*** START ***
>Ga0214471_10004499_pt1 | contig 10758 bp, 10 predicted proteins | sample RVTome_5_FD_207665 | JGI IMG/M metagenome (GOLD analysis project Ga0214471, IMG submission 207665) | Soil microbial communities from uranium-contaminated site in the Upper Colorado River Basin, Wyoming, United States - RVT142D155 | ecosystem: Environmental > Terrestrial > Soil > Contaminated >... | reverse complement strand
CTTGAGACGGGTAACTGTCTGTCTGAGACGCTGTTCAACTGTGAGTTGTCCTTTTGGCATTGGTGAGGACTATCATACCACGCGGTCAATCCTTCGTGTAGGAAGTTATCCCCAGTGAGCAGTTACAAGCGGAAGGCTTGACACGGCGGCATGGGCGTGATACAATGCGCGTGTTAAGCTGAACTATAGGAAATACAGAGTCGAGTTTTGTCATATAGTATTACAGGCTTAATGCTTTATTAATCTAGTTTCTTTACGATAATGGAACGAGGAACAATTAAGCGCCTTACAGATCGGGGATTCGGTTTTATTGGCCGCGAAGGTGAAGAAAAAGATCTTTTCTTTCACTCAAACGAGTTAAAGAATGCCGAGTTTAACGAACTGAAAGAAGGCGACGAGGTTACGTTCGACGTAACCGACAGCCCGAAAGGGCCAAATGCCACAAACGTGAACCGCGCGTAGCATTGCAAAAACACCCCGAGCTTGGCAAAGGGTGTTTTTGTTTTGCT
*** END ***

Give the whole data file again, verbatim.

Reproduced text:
>Ga0214471_10004499_pt1 | contig 10758 bp, 10 predicted proteins | sample RVTome_5_FD_207665 | JGI IMG/M metagenome (GOLD analysis project Ga0214471, IMG submission 207665) | Soil microbial communities from uranium-contaminated site in the Upper Colorado River Basin, Wyoming, United States - RVT142D155 | ecosystem: Environmental > Terrestrial > Soil > Contaminated >... | reverse complement strand
CTTGAGACGGGTAACTGTCTGTCTGAGACGCTGTTCAACTGTGAGTTGTCCTTTTGGCATTGGTGAGGACTATCATACCACGCGGTCAATCCTTCGTGTAGGAAGTTATCCCCAGTGAGCAGTTACAAGCGGAAGGCTTGACACGGCGGCATGGGCGTGATACAATGCGCGTGTTAAGCTGAACTATAGGAAATACAGAGTCGAGTTTTGTCATATAGTATTACAGGCTTAATGCTTTATTAATCTAGTTTCTTTACGATAATGGAACGAGGAACAATTAAGCGCCTTACAGATCGGGGATTCGGTTTTATTGGCCGCGAAGGTGAAGAAAAAGATCTTTTCTTTCACTCAAACGAGTTAAAGAATGCCGAGTTTAACGAACTGAAAGAAGGCGACGAGGTTACGTTCGACGTAACCGACAGCCCGAAAGGGCCAAATGCCACAAACGTGAACCGCGCGTAGCATTGCAAAAACACCCCGAGCTTGGCAAAGGGTGTTTTTGTTTTGCT